Table 1. Physical characteristics and chemical composition of the soil used to study the response of two alfalfa genotypes evaluated under two salt levels (0 and 6 dS∙m−1 Electrical Conductivity) and three treatments of potassium nanoparticles (1/10, 1/8, and 1/4) of the full K rate in Hoagland solution.
EC: Electrical conductivity in dS∙m−1. CEC: Cation exchange capacity in meq.100 g−1 soil. OM: Organic matter.
with potassium sulfate nanoparticles at 1/10 K level of the control under salt, Hoagland solution with potassium sulfate nanoparticles at 1/8 of the control, and a Hoagland solution with potassium sulfate nanoparticles at 1/4 of the control. The potassium sulfate nanoparticles were added in two applications, the first application was five weeks after planting and the second was after the first cut (nine weeks after planting). The plants were harvested twice, once 70 days after planting, and the second cut was harvested 60 after the first cut. Plant biomass in green house was determined by measuring the shoot and root dry weights using a digital scale with 0.001 g sensitivity. Root length was measured in centimeters. The number of tillers was counted at harvest time.
Relative water content of shoots was measured according to Turner  using the equation:
where, FW = fresh weight, TW = turgor weight, DW = dry weight. Dry weight was estimated by drying the samples at 80˚C for 48 h in a convection oven. Turgor weight was determined by floating the shoots on water at room temperature for 48 h. Relative yield was determined according to Isla and Aragüés  by dividing the actual yield in each saline treatment by the highest yield observed.
2.1. Salt Stress Response
Free proline content in plant tissue was determined according to the method of Bates et al.  where, 100 mg of plant material was homogenized in 2 ml of 3% aqueous sulfosalicylic acid. The homogenate was centrifuged at 13,000× g for 10 minutes at 4˚C, then 1 ml of supernatant was placed in a reaction test tube and reacted with 1 ml of acid-ninhydrin and 1 ml glacial acetic acid. The test tubes were heated in a bath of boiling water for 1 hour and the reaction was terminated in an ice bath. The reaction mixture was extracted with 2 ml of toluene, and mixed vigorously by vortex. The toluene layer separated at room temperature and the absorbance of chromophore containing toluene was measured at 520 nm using a spectrophotometer (Varian Cary 50 UV-Vis spectrophotometer, USA), using pure toluene as the blank. Standard curves were prepared with each assay using standard proline in 3% sulfosalicylic acid solution. Proline content was expressed as micromoles per gram (µM g−1) of fresh weight of plant material.
Electrolyte leakage (EL) was determined as described by Lutts et al.  , where 200 mg of fresh leaves from the alfalfa plants were cut and placed in test tubes containing 10 ml of distilled deionized water. The tubes were incubated at 25˚C on a rotary shaker for 24 hours and, subsequently, the electrical conductivity of the solution (Lt) was determined. Samples were then autoclaved at 120˚C for 20 minutes and the final electrical conductivity (L0) was obtained after equilibration at 25˚C. Measurements of electrical conductivity were made using a conducti-meter H1993310 (HANA Instruments Romania). The electrolyte leakage was expressed as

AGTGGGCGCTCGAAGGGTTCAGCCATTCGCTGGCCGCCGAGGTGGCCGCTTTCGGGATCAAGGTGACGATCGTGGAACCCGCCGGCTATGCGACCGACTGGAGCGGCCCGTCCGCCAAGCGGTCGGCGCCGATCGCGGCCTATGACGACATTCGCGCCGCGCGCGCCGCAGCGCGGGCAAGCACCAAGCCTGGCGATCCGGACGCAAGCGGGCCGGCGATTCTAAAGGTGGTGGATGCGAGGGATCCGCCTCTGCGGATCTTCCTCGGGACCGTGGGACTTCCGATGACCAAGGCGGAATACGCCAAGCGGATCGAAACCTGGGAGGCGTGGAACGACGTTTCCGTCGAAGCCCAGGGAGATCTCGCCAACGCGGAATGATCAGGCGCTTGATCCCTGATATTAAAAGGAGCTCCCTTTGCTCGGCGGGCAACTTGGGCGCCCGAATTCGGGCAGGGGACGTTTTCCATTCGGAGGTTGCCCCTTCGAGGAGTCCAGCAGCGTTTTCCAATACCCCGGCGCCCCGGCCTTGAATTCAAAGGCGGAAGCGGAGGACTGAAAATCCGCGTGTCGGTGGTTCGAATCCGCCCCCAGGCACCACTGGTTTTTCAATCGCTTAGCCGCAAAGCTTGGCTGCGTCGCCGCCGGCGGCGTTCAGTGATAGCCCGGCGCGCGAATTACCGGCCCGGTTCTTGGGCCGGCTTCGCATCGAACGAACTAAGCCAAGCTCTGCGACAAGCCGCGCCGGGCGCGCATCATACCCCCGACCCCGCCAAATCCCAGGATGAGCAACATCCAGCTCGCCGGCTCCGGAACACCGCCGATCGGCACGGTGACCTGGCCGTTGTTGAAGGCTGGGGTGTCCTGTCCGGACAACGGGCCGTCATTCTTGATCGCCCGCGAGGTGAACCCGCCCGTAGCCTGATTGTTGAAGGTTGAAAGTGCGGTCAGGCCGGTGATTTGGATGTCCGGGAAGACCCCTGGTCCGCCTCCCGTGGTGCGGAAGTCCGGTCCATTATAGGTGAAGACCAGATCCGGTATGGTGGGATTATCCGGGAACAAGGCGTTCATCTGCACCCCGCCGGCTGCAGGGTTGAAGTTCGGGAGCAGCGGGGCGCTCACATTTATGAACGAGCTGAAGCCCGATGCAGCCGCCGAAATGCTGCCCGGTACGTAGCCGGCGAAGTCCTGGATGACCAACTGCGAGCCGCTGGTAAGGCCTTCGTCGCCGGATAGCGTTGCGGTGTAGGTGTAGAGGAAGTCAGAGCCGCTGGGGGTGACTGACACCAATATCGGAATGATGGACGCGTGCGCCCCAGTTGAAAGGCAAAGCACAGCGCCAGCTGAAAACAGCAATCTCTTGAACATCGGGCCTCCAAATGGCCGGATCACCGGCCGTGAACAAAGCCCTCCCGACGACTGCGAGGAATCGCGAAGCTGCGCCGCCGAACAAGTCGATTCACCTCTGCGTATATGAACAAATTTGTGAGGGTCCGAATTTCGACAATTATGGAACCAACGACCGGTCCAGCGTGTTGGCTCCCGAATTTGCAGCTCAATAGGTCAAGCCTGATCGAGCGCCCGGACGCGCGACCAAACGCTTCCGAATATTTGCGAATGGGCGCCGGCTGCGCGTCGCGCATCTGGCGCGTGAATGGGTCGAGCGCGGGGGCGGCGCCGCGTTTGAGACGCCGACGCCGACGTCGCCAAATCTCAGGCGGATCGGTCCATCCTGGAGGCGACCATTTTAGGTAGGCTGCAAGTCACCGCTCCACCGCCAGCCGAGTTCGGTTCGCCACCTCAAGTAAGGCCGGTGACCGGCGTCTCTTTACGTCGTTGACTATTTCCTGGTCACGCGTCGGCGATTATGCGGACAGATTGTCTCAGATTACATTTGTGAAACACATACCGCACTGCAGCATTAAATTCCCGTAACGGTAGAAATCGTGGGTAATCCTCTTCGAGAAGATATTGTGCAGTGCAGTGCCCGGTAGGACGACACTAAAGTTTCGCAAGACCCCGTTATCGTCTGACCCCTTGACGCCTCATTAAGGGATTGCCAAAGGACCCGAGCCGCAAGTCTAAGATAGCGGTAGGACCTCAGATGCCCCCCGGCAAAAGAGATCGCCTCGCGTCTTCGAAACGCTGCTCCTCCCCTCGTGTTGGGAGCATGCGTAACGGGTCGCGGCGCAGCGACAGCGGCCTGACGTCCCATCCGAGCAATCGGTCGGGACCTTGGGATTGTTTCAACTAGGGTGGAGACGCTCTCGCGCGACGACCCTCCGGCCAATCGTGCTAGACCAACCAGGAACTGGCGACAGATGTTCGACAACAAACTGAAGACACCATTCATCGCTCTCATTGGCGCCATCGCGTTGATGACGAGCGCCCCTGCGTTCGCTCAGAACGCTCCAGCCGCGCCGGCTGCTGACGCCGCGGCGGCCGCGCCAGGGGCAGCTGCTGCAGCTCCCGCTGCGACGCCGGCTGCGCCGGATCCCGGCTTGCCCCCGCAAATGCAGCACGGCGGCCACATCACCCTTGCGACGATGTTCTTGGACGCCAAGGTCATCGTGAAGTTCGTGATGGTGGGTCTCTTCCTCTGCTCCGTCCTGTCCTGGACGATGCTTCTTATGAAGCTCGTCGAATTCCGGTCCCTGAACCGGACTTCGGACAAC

2.2. Antioxidant Enzymes Analysis
For this analysis, 200 mg of leaf samples were homogenized with 50 mM sodium phosphate buffer (PH 7.0) containing 1 mM ethylenediaminetetraacetic acid (EDTA) and 2% (w/v) polyvinylpyrrolidone (PVP). The entire extraction procedure was carried out at 4˚C. The homogenate was centrifuged at 10,000× g for 15 min at 4˚C, and the supernatant was collected and used for the assays of enzyme activity.
Catalase (CAT, EC 126.96.36.199) activity was measured as the rate of H2O2 disappearance at 240 nm according to Bergmeyer and Gawehn  by adding 100 μl leaf crude extract to the solution of mixture containing 50 mM sodium phosphate buffer (pH 7.0) and 2% H2O2. The activity was calculated as units (μmol H2O2 consumed per minute) per gram fresh weight.
Superoxide dismutase (SOD, EC 188.8.131.52) activity was assayed spectrophotometrically as the inhibition of photochemical reduction of nitro-blue tetrazolium (NBT) at 560 nm according to the method of Beauchamp and Fridovich  . The reaction mixture (3 ml) consisted of 50 mM Na-phosphate buffer (PH 7.8), 13 mM L-methionine, 75 μM NBT, 10 μM EDTA, 2.0 μM riboflavin and 0.3 ml enzyme extract. The test tubes containing reaction mixtures were weighed for 10 min under 4000 lx at 35˚C. One-unit SOD activity was defined as the amount of enzyme required to cause a 50% inhibition of the rate of NBT reduction measured at 560 nm.
2.3. Statistical Analysis
Analysis of variance (ANOVA) was conducted on the data from two experiments using PROC GLM (α = 0.05) in SAS 9.4 (SAS Institute Inc., Cary, NC). Replications were considered random and all other variables were considered fixed effects. Means of all variables were separated using Fisher’s protected LSD test.
3.1. Soil Properties